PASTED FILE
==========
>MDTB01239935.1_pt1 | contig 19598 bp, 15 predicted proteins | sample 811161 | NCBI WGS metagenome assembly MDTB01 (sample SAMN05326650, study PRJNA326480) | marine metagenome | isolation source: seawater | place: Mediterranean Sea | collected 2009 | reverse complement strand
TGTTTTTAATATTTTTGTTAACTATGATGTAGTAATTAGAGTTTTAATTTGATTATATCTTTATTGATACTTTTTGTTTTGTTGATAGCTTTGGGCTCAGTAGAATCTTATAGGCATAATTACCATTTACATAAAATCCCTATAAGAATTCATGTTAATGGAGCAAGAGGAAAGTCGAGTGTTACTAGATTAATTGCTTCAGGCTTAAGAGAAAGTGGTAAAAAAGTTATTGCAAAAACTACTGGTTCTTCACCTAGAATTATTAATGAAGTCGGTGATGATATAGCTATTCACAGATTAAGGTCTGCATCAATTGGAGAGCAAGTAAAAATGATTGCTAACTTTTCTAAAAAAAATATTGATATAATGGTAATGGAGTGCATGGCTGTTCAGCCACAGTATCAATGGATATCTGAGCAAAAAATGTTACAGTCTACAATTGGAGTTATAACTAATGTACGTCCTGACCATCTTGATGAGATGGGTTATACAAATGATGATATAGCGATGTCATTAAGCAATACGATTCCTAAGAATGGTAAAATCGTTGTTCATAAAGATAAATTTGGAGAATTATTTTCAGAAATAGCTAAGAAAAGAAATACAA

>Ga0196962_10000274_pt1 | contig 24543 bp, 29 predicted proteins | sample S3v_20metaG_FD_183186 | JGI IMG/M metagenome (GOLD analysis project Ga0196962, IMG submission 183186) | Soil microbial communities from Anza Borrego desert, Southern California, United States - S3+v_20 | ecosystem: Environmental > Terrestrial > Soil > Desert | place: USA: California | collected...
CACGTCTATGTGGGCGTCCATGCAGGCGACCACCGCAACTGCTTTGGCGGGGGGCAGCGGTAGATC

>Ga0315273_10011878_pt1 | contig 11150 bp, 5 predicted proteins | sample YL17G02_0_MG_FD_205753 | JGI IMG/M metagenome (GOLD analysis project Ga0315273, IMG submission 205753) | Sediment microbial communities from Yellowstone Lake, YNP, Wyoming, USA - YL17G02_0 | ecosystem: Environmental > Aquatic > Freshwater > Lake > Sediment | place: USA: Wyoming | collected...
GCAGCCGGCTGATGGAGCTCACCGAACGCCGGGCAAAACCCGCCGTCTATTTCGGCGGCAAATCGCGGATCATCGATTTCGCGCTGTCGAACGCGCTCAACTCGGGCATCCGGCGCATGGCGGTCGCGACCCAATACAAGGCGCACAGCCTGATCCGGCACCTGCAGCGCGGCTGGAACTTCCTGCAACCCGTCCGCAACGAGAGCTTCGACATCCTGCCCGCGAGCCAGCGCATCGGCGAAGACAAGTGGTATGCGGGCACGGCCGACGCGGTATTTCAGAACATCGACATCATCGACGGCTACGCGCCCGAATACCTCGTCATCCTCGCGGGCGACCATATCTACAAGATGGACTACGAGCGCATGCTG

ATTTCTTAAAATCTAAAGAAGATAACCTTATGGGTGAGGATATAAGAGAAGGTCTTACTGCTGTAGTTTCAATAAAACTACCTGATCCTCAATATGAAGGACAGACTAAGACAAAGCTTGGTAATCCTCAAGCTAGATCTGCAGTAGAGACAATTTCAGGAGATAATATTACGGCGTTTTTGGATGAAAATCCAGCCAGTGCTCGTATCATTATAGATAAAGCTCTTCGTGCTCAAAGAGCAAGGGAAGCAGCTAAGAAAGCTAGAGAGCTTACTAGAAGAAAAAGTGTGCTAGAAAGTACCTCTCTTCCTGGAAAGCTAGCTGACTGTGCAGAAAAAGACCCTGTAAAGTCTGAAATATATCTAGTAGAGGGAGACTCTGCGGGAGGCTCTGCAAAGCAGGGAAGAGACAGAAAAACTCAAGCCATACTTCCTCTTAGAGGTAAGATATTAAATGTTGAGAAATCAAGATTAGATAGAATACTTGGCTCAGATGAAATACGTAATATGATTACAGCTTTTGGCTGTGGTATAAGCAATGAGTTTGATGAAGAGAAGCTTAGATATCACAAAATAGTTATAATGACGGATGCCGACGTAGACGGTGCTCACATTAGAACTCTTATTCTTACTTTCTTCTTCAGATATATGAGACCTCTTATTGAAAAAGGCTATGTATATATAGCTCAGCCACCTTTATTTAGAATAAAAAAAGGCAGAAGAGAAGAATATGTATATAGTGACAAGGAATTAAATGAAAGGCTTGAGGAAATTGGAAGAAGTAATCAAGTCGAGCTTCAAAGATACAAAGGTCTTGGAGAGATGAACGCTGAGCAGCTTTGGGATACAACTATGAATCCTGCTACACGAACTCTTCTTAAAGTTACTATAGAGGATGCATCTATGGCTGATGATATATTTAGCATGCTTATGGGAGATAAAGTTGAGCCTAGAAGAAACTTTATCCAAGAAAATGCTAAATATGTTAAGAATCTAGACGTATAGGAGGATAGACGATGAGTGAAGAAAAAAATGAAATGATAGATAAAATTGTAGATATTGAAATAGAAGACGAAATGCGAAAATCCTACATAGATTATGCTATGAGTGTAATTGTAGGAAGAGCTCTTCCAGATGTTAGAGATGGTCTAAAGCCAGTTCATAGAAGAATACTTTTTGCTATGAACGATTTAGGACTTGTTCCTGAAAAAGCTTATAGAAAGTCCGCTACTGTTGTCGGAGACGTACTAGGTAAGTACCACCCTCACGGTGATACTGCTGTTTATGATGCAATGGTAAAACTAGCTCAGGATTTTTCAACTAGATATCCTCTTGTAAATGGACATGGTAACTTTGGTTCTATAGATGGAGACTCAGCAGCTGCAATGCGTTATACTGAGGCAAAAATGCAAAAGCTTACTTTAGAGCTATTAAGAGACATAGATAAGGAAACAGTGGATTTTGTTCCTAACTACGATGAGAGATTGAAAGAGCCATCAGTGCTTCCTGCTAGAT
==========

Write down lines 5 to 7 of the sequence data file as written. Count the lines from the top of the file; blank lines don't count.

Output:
>Ga0315273_10011878_pt1 | contig 11150 bp, 5 predicted proteins | sample YL17G02_0_MG_FD_205753 | JGI IMG/M metagenome (GOLD analysis project Ga0315273, IMG submission 205753) | Sediment microbial communities from Yellowstone Lake, YNP, Wyoming, USA - YL17G02_0 | ecosystem: Environmental > Aquatic > Freshwater > Lake > Sediment | place: USA: Wyoming | collected...
GCAGCCGGCTGATGGAGCTCACCGAACGCCGGGCAAAACCCGCCGTCTATTTCGGCGGCAAATCGCGGATCATCGATTTCGCGCTGTCGAACGCGCTCAACTCGGGCATCCGGCGCATGGCGGTCGCGACCCAATACAAGGCGCACAGCCTGATCCGGCACCTGCAGCGCGGCTGGAACTTCCTGCAACCCGTCCGCAACGAGAGCTTCGACATCCTGCCCGCGAGCCAGCGCATCGGCGAAGACAAGTGGTATGCGGGCACGGCCGACGCGGTATTTCAGAACATCGACATCATCGACGGCTACGCGCCCGAATACCTCGTCATCCTCGCGGGCGACCATATCTACAAGATGGACTACGAGCGCATGCTG

ATTTCTTAAAATCTAAAGAAGATAACCTTATGGGTGAGGATATAAGAGAAGGTCTTACTGCTGTAGTTTCAATAAAACTACCTGATCCTCAATATGAAGGACAGACTAAGACAAAGCTTGGTAATCCTCAAGCTAGATCTGCAGTAGAGACAATTTCAGGAGATAATATTACGGCGTTTTTGGATGAAAATCCAGCCAGTGCTCGTATCATTATAGATAAAGCTCTTCGTGCTCAAAGAGCAAGGGAAGCAGCTAAGAAAGCTAGAGAGCTTACTAGAAGAAAAAGTGTGCTAGAAAGTACCTCTCTTCCTGGAAAGCTAGCTGACTGTGCAGAAAAAGACCCTGTAAAGTCTGAAATATATCTAGTAGAGGGAGACTCTGCGGGAGGCTCTGCAAAGCAGGGAAGAGACAGAAAAACTCAAGCCATACTTCCTCTTAGAGGTAAGATATTAAATGTTGAGAAATCAAGATTAGATAGAATACTTGGCTCAGATGAAATACGTAATATGATTACAGCTTTTGGCTGTGGTATAAGCAATGAGTTTGATGAAGAGAAGCTTAGATATCACAAAATAGTTATAATGACGGATGCCGACGTAGACGGTGCTCACATTAGAACTCTTATTCTTACTTTCTTCTTCAGATATATGAGACCTCTTATTGAAAAAGGCTATGTATATATAGCTCAGCCACCTTTATTTAGAATAAAAAAAGGCAGAAGAGAAGAATATGTATATAGTGACAAGGAATTAAATGAAAGGCTTGAGGAAATTGGAAGAAGTAATCAAGTCGAGCTTCAAAGATACAAAGGTCTTGGAGAGATGAACGCTGAGCAGCTTTGGGATACAACTATGAATCCTGCTACACGAACTCTTCTTAAAGTTACTATAGAGGATGCATCTATGGCTGATGATATATTTAGCATGCTTATGGGAGATAAAGTTGAGCCTAGAAGAAACTTTATCCAAGAAAATGCTAAATATGTTAAGAATCTAGACGTATAGGAGGATAGACGATGAGTGAAGAAAAAAATGAAATGATAGATAAAATTGTAGATATTGAAATAGAAGACGAAATGCGAAAATCCTACATAGATTATGCTATGAGTGTAATTGTAGGAAGAGCTCTTCCAGATGTTAGAGATGGTCTAAAGCCAGTTCATAGAAGAATACTTTTTGCTATGAACGATTTAGGACTTGTTCCTGAAAAAGCTTATAGAAAGTCCGCTACTGTTGTCGGAGACGTACTAGGTAAGTACCACCCTCACGGTGATACTGCTGTTTATGATGCAATGGTAAAACTAGCTCAGGATTTTTCAACTAGATATCCTCTTGTAAATGGACATGGTAACTTTGGTTCTATAGATGGAGACTCAGCAGCTGCAATGCGTTATACTGAGGCAAAAATGCAAAAGCTTACTTTAGAGCTATTAAGAGACATAGATAAGGAAACAGTGGATTTTGTTCCTAACTACGATGAGAGATTGAAAGAGCCATCAGTGCTTCCTGCTAGAT